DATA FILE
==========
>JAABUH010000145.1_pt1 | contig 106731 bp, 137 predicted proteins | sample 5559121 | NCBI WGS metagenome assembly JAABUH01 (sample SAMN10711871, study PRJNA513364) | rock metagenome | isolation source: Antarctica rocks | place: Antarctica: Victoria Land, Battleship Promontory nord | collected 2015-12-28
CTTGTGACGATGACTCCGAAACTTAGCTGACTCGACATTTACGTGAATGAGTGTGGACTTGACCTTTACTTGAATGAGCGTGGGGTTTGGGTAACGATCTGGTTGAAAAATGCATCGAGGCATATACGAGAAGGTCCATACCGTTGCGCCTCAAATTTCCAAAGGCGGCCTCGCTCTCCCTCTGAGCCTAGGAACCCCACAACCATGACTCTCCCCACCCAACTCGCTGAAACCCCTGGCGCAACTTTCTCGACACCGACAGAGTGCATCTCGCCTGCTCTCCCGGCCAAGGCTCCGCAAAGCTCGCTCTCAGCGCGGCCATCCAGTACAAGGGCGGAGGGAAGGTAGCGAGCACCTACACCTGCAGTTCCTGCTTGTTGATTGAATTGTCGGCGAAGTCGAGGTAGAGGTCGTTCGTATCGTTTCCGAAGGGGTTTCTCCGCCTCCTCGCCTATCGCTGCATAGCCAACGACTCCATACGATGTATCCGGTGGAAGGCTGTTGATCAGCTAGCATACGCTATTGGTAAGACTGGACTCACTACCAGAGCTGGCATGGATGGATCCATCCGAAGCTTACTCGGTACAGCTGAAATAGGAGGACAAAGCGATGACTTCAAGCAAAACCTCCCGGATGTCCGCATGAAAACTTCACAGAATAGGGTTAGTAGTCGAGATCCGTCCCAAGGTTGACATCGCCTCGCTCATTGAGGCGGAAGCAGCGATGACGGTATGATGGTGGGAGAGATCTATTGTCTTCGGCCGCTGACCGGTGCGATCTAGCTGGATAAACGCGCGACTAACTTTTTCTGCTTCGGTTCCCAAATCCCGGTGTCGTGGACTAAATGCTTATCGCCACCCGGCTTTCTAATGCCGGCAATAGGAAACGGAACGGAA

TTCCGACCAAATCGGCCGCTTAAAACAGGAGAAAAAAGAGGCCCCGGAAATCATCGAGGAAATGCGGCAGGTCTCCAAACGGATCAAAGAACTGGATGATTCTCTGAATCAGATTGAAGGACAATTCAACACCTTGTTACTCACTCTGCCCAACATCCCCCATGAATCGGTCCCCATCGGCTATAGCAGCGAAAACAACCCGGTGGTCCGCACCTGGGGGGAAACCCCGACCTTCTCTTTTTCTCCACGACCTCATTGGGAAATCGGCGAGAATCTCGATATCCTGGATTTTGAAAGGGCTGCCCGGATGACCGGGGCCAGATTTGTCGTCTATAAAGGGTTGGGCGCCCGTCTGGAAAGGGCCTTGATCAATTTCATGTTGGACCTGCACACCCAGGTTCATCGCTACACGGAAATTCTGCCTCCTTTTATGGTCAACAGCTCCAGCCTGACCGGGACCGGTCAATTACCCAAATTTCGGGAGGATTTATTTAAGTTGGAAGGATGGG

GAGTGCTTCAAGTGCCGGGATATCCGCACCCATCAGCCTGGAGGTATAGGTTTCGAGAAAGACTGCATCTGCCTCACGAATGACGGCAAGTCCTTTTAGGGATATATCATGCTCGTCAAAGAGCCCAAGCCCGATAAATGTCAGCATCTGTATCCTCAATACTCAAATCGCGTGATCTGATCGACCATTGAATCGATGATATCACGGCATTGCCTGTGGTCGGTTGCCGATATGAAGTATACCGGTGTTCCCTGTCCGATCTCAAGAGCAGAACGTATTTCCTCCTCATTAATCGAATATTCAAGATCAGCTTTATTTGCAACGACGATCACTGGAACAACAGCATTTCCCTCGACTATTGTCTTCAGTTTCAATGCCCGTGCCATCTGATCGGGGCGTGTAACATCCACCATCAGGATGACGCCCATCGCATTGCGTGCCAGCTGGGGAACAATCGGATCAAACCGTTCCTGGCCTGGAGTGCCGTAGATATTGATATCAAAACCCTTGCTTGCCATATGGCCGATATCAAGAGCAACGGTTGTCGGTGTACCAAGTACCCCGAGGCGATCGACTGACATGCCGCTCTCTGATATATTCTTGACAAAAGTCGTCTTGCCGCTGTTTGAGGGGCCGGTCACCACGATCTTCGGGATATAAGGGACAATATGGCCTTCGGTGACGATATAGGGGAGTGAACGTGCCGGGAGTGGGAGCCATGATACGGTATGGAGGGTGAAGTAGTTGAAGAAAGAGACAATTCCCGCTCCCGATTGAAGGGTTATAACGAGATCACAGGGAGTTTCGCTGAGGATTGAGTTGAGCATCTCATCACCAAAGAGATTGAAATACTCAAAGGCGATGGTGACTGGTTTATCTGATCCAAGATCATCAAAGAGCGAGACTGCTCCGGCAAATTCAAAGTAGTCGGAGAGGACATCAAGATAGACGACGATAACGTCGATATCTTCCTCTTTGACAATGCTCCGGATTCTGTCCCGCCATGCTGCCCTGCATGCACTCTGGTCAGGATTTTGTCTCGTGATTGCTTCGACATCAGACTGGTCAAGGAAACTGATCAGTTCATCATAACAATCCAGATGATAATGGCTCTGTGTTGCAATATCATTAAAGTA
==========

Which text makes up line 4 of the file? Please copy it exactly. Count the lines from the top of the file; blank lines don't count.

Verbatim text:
GAGTGCTTCAAGTGCCGGGATATCCGCACCCATCAGCCTGGAGGTATAGGTTTCGAGAAAGACTGCATCTGCCTCACGAATGACGGCAAGTCCTTTTAGGGATATATCATGCTCGTCAAAGAGCCCAAGCCCGATAAATGTCAGCATCTGTATCCTCAATACTCAAATCGCGTGATCTGATCGACCATTGAATCGATGATATCACGGCATTGCCTGTGGTCGGTTGCCGATATGAAGTATACCGGTGTTCCCTGTCCGATCTCAAGAGCAGAACGTATTTCCTCCTCATTAATCGAATATTCAAGATCAGCTTTATTTGCAACGACGATCACTGGAACAACAGCATTTCCCTCGACTATTGTCTTCAGTTTCAATGCCCGTGCCATCTGATCGGGGCGTGTAACATCCACCATCAGGATGACGCCCATCGCATTGCGTGCCAGCTGGGGAACAATCGGATCAAACCGTTCCTGGCCTGGAGTGCCGTAGATATTGATATCAAAACCCTTGCTTGCCATATGGCCGATATCAAGAGCAACGGTTGTCGGTGTACCAAGTACCCCGAGGCGATCGACTGACATGCCGCTCTCTGATATATTCTTGACAAAAGTCGTCTTGCCGCTGTTTGAGGGGCCGGTCACCACGATCTTCGGGATATAAGGGACAATATGGCCTTCGGTGACGATATAGGGGAGTGAACGTGCCGGGAGTGGGAGCCATGATACGGTATGGAGGGTGAAGTAGTTGAAGAAAGAGACAATTCCCGCTCCCGATTGAAGGGTTATAACGAGATCACAGGGAGTTTCGCTGAGGATTGAGTTGAGCATCTCATCACCAAAGAGATTGAAATACTCAAAGGCGATGGTGACTGGTTTATCTGATCCAAGATCATCAAAGAGCGAGACTGCTCCGGCAAATTCAAAGTAGTCGGAGAGGACATCAAGATAGACGACGATAACGTCGATATCTTCCTCTTTGACAATGCTCCGGATTCTGTCCCGCCATGCTGCCCTGCATGCACTCTGGTCAGGATTTTGTCTCGTGATTGCTTCGACATCAGACTGGTCAAGGAAACTGATCAGTTCATCATAACAATCCAGATGATAATGGCTCTGTGTTGCAATATCATTAAAGTA